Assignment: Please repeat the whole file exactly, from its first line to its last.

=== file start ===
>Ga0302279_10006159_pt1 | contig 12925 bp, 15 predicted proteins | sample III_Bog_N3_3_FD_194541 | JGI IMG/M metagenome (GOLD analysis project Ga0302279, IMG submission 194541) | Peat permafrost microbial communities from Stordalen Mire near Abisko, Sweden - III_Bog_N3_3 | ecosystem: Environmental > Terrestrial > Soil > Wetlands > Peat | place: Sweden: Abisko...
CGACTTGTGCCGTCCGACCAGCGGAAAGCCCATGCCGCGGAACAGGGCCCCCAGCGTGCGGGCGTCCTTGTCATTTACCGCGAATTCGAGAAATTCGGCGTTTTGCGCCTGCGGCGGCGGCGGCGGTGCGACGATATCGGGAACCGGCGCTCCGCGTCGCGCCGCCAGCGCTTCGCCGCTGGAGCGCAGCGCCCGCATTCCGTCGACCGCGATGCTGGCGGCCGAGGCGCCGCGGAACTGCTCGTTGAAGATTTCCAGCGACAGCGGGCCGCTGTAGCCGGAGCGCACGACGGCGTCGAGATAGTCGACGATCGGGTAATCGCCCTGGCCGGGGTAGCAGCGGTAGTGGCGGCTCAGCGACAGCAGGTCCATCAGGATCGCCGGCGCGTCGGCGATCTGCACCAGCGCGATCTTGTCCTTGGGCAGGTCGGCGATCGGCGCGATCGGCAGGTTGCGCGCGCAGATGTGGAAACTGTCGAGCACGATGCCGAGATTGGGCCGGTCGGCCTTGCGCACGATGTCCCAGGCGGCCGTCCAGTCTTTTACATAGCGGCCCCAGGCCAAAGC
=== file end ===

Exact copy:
>Ga0302279_10006159_pt1 | contig 12925 bp, 15 predicted proteins | sample III_Bog_N3_3_FD_194541 | JGI IMG/M metagenome (GOLD analysis project Ga0302279, IMG submission 194541) | Peat permafrost microbial communities from Stordalen Mire near Abisko, Sweden - III_Bog_N3_3 | ecosystem: Environmental > Terrestrial > Soil > Wetlands > Peat | place: Sweden: Abisko...
CGACTTGTGCCGTCCGACCAGCGGAAAGCCCATGCCGCGGAACAGGGCCCCCAGCGTGCGGGCGTCCTTGTCATTTACCGCGAATTCGAGAAATTCGGCGTTTTGCGCCTGCGGCGGCGGCGGCGGTGCGACGATATCGGGAACCGGCGCTCCGCGTCGCGCCGCCAGCGCTTCGCCGCTGGAGCGCAGCGCCCGCATTCCGTCGACCGCGATGCTGGCGGCCGAGGCGCCGCGGAACTGCTCGTTGAAGATTTCCAGCGACAGCGGGCCGCTGTAGCCGGAGCGCACGACGGCGTCGAGATAGTCGACGATCGGGTAATCGCCCTGGCCGGGGTAGCAGCGGTAGTGGCGGCTCAGCGACAGCAGGTCCATCAGGATCGCCGGCGCGTCGGCGATCTGCACCAGCGCGATCTTGTCCTTGGGCAGGTCGGCGATCGGCGCGATCGGCAGGTTGCGCGCGCAGATGTGGAAACTGTCGAGCACGATGCCGAGATTGGGCCGGTCGGCCTTGCGCACGATGTCCCAGGCGGCCGTCCAGTCTTTTACATAGCGGCCCCAGGCCAAAGC